Thursday, September 2, 2010

Bond trader: "Unprecedented" Treasury Volatility

I wanted to write an update early today because I am busy tonight.

I will start with a chart and then share a conversation with a credit trader that I had yesterday.

Let me first start real quick with a chart on bonds because this is what we talked about.

Folks, the volatility we are seeing in the treasury market over the past week is truly historic. Let's take a look at the 10 year the last few trading sessions:

My Take:

As you can see the 10 year is moving a full point per day in either direction at times.   This type of volatility has never been seen before according to my c friend that I have in the credit markets.

In 30 years on the street he told me that he has NEVER seen moves this big on a daily basis in treasuries.  It's unheard of to see moves like this and he added that it's not a good sign.

My friend explained that the bond market is getting extremely speculative and  traders are loving the volatility. 

He also added that this is not a "healthy" situation.  In fact, he is horrified by the price action.  As he put it "this is not going to end well". 

I'll be honest:  I have never heard him so bearish over the longer term.  He has no answer as to how we ever get out of this.

I brought up the idea of a "reset" and he pretty much hammered me on this.  He said "how do you reset?".  I sat for a second and thought about it and I then threw him a few scenarios.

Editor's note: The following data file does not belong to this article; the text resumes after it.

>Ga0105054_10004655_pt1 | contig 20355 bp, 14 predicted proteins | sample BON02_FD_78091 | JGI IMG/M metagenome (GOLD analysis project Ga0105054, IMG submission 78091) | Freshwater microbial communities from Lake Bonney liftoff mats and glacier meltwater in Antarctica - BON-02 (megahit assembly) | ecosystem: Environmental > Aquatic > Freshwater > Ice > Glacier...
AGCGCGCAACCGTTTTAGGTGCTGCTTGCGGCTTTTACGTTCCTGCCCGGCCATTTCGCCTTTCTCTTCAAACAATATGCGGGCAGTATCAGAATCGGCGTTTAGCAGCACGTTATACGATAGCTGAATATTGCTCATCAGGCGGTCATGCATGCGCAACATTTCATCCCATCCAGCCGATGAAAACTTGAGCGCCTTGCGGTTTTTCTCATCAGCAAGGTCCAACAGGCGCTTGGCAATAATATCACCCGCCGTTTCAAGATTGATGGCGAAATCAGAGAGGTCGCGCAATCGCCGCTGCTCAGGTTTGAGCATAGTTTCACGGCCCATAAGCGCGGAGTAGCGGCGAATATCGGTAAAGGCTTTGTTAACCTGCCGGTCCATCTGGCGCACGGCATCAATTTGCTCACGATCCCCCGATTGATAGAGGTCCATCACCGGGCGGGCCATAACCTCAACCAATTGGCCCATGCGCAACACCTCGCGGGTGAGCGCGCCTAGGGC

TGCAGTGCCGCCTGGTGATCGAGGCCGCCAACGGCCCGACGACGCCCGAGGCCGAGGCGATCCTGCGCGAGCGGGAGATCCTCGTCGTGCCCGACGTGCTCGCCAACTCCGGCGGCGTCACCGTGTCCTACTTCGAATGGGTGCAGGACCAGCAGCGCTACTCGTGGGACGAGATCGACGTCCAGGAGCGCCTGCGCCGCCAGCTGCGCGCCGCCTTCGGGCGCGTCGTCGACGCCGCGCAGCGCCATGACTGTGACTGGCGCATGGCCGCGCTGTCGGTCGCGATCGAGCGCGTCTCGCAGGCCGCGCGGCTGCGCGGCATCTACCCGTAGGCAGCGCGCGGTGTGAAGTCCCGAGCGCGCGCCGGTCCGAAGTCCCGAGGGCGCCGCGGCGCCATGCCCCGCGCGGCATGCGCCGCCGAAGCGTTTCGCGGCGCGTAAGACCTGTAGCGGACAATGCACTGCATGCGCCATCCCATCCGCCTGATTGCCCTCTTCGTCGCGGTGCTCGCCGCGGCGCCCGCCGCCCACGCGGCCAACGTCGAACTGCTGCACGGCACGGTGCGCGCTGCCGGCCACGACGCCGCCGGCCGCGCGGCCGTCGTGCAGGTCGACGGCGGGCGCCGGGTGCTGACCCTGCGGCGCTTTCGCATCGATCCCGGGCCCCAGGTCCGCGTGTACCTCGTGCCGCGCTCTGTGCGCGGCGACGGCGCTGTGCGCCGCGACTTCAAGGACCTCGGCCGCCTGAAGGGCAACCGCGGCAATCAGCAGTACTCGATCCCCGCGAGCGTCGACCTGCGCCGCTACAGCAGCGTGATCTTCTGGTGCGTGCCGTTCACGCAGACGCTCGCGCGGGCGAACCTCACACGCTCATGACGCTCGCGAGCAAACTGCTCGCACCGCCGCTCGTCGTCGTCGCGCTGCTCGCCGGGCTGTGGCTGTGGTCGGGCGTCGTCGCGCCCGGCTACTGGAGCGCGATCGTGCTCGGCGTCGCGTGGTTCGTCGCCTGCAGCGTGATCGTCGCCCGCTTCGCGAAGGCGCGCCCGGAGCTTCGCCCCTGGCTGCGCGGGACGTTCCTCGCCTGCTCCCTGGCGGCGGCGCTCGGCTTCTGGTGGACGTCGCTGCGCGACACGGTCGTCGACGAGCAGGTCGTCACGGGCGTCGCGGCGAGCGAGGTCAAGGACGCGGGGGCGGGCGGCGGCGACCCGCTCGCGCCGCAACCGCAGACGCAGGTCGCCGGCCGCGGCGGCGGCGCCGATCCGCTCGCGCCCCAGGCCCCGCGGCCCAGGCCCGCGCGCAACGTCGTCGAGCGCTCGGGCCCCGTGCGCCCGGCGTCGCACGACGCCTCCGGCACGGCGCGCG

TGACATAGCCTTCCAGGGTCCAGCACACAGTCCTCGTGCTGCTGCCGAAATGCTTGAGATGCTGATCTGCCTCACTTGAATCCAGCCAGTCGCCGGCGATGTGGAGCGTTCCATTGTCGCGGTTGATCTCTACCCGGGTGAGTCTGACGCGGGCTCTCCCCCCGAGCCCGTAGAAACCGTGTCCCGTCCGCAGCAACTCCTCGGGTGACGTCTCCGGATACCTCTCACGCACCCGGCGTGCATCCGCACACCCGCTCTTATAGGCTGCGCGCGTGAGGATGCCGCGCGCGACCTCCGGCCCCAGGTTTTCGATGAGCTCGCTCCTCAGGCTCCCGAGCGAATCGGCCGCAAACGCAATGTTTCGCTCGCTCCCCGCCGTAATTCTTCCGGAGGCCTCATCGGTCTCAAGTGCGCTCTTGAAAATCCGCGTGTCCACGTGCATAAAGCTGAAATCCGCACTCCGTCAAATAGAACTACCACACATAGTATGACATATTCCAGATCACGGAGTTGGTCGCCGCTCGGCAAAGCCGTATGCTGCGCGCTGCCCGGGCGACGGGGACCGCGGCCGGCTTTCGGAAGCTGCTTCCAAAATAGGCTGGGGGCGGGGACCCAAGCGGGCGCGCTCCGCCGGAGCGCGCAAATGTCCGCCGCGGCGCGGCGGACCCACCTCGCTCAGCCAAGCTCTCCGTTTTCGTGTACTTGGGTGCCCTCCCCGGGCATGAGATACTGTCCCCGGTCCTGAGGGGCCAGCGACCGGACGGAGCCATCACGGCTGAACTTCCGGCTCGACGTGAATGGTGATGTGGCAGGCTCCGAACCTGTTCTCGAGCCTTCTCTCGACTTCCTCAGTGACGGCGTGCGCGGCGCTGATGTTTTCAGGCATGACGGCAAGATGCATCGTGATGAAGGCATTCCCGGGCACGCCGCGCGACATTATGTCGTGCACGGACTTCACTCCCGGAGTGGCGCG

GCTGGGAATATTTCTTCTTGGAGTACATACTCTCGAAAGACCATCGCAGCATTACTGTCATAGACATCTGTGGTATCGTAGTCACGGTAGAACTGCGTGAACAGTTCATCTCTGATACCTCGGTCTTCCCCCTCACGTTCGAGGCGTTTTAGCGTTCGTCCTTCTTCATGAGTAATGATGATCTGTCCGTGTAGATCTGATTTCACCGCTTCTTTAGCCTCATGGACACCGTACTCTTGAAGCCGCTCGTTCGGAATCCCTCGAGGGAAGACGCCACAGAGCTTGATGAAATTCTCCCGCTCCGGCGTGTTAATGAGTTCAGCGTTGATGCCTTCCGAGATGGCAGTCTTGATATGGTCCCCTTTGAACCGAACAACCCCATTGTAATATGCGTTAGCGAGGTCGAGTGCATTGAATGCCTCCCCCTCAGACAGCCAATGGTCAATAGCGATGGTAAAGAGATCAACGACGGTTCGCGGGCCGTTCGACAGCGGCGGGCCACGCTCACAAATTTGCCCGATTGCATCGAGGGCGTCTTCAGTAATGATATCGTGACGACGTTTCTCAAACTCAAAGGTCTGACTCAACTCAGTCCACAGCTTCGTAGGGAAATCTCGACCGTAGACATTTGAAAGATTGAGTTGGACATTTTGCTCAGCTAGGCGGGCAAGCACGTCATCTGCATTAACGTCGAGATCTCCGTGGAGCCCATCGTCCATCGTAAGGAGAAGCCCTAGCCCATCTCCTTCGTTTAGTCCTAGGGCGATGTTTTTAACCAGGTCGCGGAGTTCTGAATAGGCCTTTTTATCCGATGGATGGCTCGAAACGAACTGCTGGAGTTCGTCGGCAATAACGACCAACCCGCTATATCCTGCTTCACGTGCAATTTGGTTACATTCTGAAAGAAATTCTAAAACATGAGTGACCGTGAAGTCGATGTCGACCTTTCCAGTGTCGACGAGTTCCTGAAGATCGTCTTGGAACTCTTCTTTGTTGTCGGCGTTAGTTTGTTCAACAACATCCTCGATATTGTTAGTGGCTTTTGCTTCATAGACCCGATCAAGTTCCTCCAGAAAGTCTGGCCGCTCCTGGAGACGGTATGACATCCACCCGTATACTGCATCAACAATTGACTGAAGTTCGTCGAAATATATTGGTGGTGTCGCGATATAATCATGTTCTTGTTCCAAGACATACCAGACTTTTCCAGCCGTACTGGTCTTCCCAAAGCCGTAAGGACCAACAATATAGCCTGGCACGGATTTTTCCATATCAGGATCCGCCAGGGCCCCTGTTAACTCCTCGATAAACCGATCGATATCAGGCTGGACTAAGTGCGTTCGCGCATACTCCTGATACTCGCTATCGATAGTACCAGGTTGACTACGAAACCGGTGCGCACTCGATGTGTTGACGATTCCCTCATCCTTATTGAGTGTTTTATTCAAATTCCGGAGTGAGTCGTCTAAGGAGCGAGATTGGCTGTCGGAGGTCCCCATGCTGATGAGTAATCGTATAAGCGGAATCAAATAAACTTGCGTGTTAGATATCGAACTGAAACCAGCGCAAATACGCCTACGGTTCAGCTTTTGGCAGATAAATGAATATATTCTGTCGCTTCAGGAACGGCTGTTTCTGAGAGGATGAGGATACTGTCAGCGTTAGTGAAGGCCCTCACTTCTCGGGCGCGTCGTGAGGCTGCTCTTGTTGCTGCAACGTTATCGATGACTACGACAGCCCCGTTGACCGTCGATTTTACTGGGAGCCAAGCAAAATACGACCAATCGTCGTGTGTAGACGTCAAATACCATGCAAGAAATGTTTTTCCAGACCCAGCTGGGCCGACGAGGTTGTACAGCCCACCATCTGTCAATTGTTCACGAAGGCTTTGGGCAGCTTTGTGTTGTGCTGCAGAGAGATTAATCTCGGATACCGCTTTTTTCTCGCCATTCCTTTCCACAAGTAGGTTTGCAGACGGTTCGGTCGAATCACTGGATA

I offered explanations like inflating out of the debt with a currency devaluation, a new world currency, or a 50% cut in government spending where the debt gets defaulted on etc.  He didn't buy any of it.

In his view, all of the answers ended up with the same result: Failure.  The way he sees it from what I gathered, he basically believes this plays out just like the plot in the 1980's movie "War Games" where a computer and a boy play a simulation game of nuclear war between the USA and Russia.

The two played the game several times and it always ended in the same way:  One side launches the nukes and the other side then retaliates.  The end result is always the same: Total nuclear destruction of the planet.

The trigger that started the war was irrelevant because it always ended with the same result.. 

In my friends view the same thing will happen with our economic system:

No matter what the economic trigger is, the end game never changes:  Systemic failure and chaos.  He just didn't see how any of my scenarios could rationally "work".  He put holes in all of my "reset" solutions. 

In the end I agreed with him which is sad because I really want to find a way out this mess and I am still hoping for a miracle.  The reality is a solution is a long shot at best.

We also concluded that nobody really has the answer as to how this plays out.  This is why you are seeing large hedge fund managers retiring(more on that later)..

You can read a million blogs on the financial markets that will claim that they have this all figured out.  The reality is they really don't. 

We have never dug a hole like this so deep before so how can anyone actually predict how we come out the other side?

As my friend said:  "We are in uncharted waters".  I think this is why you are seeing bond prices at near all time highs at the same time gold is also near all time highs.

The way I see it, most investors really don't know if the US dollar will explode into a hyperinflationary event or soar as the Japan scenario continues to develop.

The market is telling you it doesn't have an answer by taking bonds and gold to new highs at the same time.

The Bottom Line

He ended our conversation with a question that I thought was a good one:  " Jeff, What I want to know is what is the big money doing?".   He added "When guys like Druckenmiller are walking away it's time to be nervous".